Manganese tetroxide 1.7 micron 10% BVOB
Medium Particle Fraction
Hematite 70 micron 25% BVOB
Large Particle Fraction
Hematite 250 micron 15% BVOB
Rubber Particles 400 micron 38% BVOB
Density 19.10 ppg
Porosity 40%
Compressive Strength 972 MPa
Young's Modulus 1609

EXAMPLE 2

Low Young's Modulus
Fine Particle Fraction:
Micro-cement 3.5 micron 19% BVOB
Manganese tetroxide 1.7 micron 10% BVOB
Medium Particle Fraction
Hematite 70 micron 21% BVOB
Large Particle Fraction
Silica 300 micron 35% BVOB
Rubber particles 400 micron 15% BVOB
Density 19.13 ppg
Porosity 40%
Compressive Strength 2565 MPa
Young's Modulus 4246

EXAMPLE 3

Medium Young's Modulus
Fine Particle Fraction
Micro-cement 3.5 micron 18% BVOB
Silica 3 micron 10% BVOB
Medium Particle Fraction
Hematite 70 micron 20% BVOB
Large Particle Fraction
Silica 300 micron 52% BVOB
Density 19.01 ppg
Porosity 40%
Compressive Strength 4253 MPa
Young's Modulus 7040

EXAMPLE 4

Conventional Optimised System (comparative example)
Fine Particle Fraction
Manganese tetroxide 1.7 micron 14% BVOB
Medium Particle Fraction
Class G Cement 20-50 micron 36% BVOB
Large Particle Fraction
Silica 300 micron 50% BVOB
Density 19.04 ppg
Porosity 40%
Compressive Strength 6883 MPa
Young's Modulus 11392
Note the very high Young's modulus

EXAMPLE 5

Fine Particle Fraction
Micro-cement 3.5 micron 13%
Medium Particle Fraction
Hematite 70 micron 35% BVOB
Large Particle Fraction
Hematite 250 micron 20% BVOB
Rubber particles 400 micron 32% BVOB
Density 20.52 ppg
Porosity 40%
Compressive Strength 1229 MPa
Young's Modulus 2034

EXAMPLE 6

Fine Particle Fraction:
Micro-cement 3.5 micron 10% BVOB
Manganese tetroxide 1.7 micron 15% BVOB
Medium Particle Fraction
Hematite 70 micron 20% BVOB
Large Particle Fraction
Hematite 250 micron 35% BVOB
Rubber particles 400 micron 20% BVOB
Density 22.99 ppg
Porosity 40%
Compressive Strength 1751 MPa
Young's Modulus 2898

The water used to constitute the slurries is preferably low mineral content water such as tap water. Other water, such as sea water, can also be used.

The compositions of the invention can also comprise additives that are routinely used in the majority of cementing compositions, for example dispersing agents, antifoam agents, suspension agents, cement retarders or accelerating agents, and fluid loss control agents.

EXAMPLE 7

A 17 ppg system is designed according to the present invention. The slurry design is given in the table below. The slurry is mixed following API procedures, placed in moulds and then cured in water for 7 days at 150 C. and 20.7 MPa. Following the curing period the cement is cooled to room temperature and cut into cylinders 2 inches long and 1 inch in diameter with parallel end faces. The Young's modulus of the sample is then measured using conventional techniques (see for example Handbook on Mechanical Properties of Rocks (Vol. 1-4, V. S. Vutukuri, R. D. Lama and S. S. Saluja, Transtech Publishing, 1974). The Young's modulus of the system is 800 MPa This is an order of magnitude lower than the Young's modulus of a conventional 15.8 ppg class G and silica system cured and tested under the same conditions.

Design example 7 % BVOB
Micro-cement (fine) 3.5 micron 145.3 g/600 ml 14
Hematite (medium) 70 micron 661.66 g/600 ml 38
Synthetic rubber particle (coarse) 400 175.6 g/600 ml 48
micron
Antifoam agent 2.45 g/600 ml
Dispersant 3.05 g/600 ml
Polymeric fluid loss additive 2.95 g/600 ml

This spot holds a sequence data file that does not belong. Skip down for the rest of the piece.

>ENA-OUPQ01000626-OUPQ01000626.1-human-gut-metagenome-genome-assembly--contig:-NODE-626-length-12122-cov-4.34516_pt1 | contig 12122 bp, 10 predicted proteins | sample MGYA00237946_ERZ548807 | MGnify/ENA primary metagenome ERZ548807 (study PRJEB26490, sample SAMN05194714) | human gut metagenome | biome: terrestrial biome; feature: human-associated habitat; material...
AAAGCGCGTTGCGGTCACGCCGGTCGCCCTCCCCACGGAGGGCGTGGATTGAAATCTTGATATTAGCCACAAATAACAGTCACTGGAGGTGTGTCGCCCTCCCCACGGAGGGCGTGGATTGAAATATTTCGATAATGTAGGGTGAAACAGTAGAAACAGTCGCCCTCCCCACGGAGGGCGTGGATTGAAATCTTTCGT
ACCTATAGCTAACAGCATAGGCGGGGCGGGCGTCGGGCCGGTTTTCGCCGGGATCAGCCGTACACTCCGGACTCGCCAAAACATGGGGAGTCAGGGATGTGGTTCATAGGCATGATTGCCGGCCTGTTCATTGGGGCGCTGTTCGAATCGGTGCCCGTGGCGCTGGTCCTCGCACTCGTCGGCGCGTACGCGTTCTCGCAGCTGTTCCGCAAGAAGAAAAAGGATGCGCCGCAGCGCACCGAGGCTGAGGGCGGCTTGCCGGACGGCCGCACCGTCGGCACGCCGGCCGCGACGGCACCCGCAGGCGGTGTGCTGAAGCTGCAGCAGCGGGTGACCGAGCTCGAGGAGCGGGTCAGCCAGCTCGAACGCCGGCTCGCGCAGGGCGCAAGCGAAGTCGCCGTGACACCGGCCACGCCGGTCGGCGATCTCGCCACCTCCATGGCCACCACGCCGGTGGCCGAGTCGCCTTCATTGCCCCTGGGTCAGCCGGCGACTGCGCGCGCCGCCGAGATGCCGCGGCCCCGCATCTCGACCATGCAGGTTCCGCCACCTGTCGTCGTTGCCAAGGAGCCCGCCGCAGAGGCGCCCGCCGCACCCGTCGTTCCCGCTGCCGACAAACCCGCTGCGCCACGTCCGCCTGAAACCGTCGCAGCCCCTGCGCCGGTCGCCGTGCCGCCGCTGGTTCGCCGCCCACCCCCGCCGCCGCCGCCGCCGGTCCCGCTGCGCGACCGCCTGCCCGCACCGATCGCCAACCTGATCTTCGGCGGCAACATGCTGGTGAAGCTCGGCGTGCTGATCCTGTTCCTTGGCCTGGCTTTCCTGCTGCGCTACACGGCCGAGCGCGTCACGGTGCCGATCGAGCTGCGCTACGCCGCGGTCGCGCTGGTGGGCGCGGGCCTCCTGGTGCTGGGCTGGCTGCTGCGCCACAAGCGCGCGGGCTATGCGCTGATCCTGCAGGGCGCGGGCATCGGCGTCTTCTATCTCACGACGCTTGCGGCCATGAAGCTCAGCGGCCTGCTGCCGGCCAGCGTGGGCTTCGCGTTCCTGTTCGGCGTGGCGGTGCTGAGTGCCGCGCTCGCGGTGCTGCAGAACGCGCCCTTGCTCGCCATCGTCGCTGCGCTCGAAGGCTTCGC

Porosity 41%
Density 17.03 lb/gal

EXAMPLE 8

A 9.7 ppg system is designed according to the present invention. The slurry design is given in the table below. The slurry is mixed following API procedures, de-gassed under vacuum, placed in moulds and then cured in water for 7 days at 77 C. in a water bath at ambient pressure. Following the curing period the cement is cooled to room temperature and cut into cylinders 2 inches long and 1 inch in diameter with parallel end faces. The Young's modulus of the sample is measured using conventional techniques (see for example Handbook on Mechanical Properties of Rocks (Vol. 1-4, V. S. Vutukuri, R. D. Lama and S. S. Saluja, Transtech Publishing, 1974). The Young's modulus of the system is 230 MPa. This is even lower than the Young's modulus of example 7 due to the presence of additional flexible particles rather than a medium sized mineral filler.

Design example 8 % BVOB
Micro-cement (fine) 3.5 146.0 g/600 ml 15
micron
Synthetic rubber (medium) 99 g/600 ml 30
48 micron
Synthetic rubber (coarse) 400 181.5 g/600 ml 55
micron
Antifoam agent 1.06 g/600 ml
Dispersant 1.03 g/600 ml
Porosity 45%
Density 9.7 lb/gal

It will be appreciated that these examples are illustrative only. Changes can be made while still remaining within the scope of the invention.

Patent Citations
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Referenced by
Citing PatentFiling datePublication dateApplicantTitle
US9284477 *Dec 16, 2013Mar 15, 2016Schlumberger Technology CorporationCompositions and methods for maintaining zonal isolation in a subterranean well
US20150166874 *Dec 16, 2013Jun 18, 2015Schlumberger Technology CorporationCompositions and Methods for Maintaining Zonal Isolation in A Subterranean Well
WO2015094934A1 *Dec 12, 2014Jun 25, 2015Schlumberger Canada LimitedCompositions and methods for maintaining zonal isolation in a subterranean well
Classifications
U.S. Classification106/789, 106/724, 106/713
International ClassificationC04B28/02, C09K8/48, C04B20/00, C09K8/42, C09K8/473, C04B14/00
Cooperative ClassificationC09K8/48, C04B20/0076, C04B28/02, C09K8/473, Y02W30/96, Y02W30/94
European ClassificationC09K8/48, C09K8/473, C04B28/02, C04B20/00H
Legal Events
DateCodeEventDescription
Dec 8, 2006ASAssignment
Owner name: SCHLUMBERGER TECHNOLOGY CORPORATION, TEXAS
Free format text: ASSIGNMENT OF ASSIGNORS INTEREST;ASSIGNORS:DROCHON, BRUNO;JAMES, SIMON;REEL/FRAME:018603/0328;SIGNING DATES FROM 20060328 TO 20060403
May 30, 2012FPAYFee payment
Year of fee payment: 4
Jun 16, 2016FPAYFee payment
Year of fee payment: 8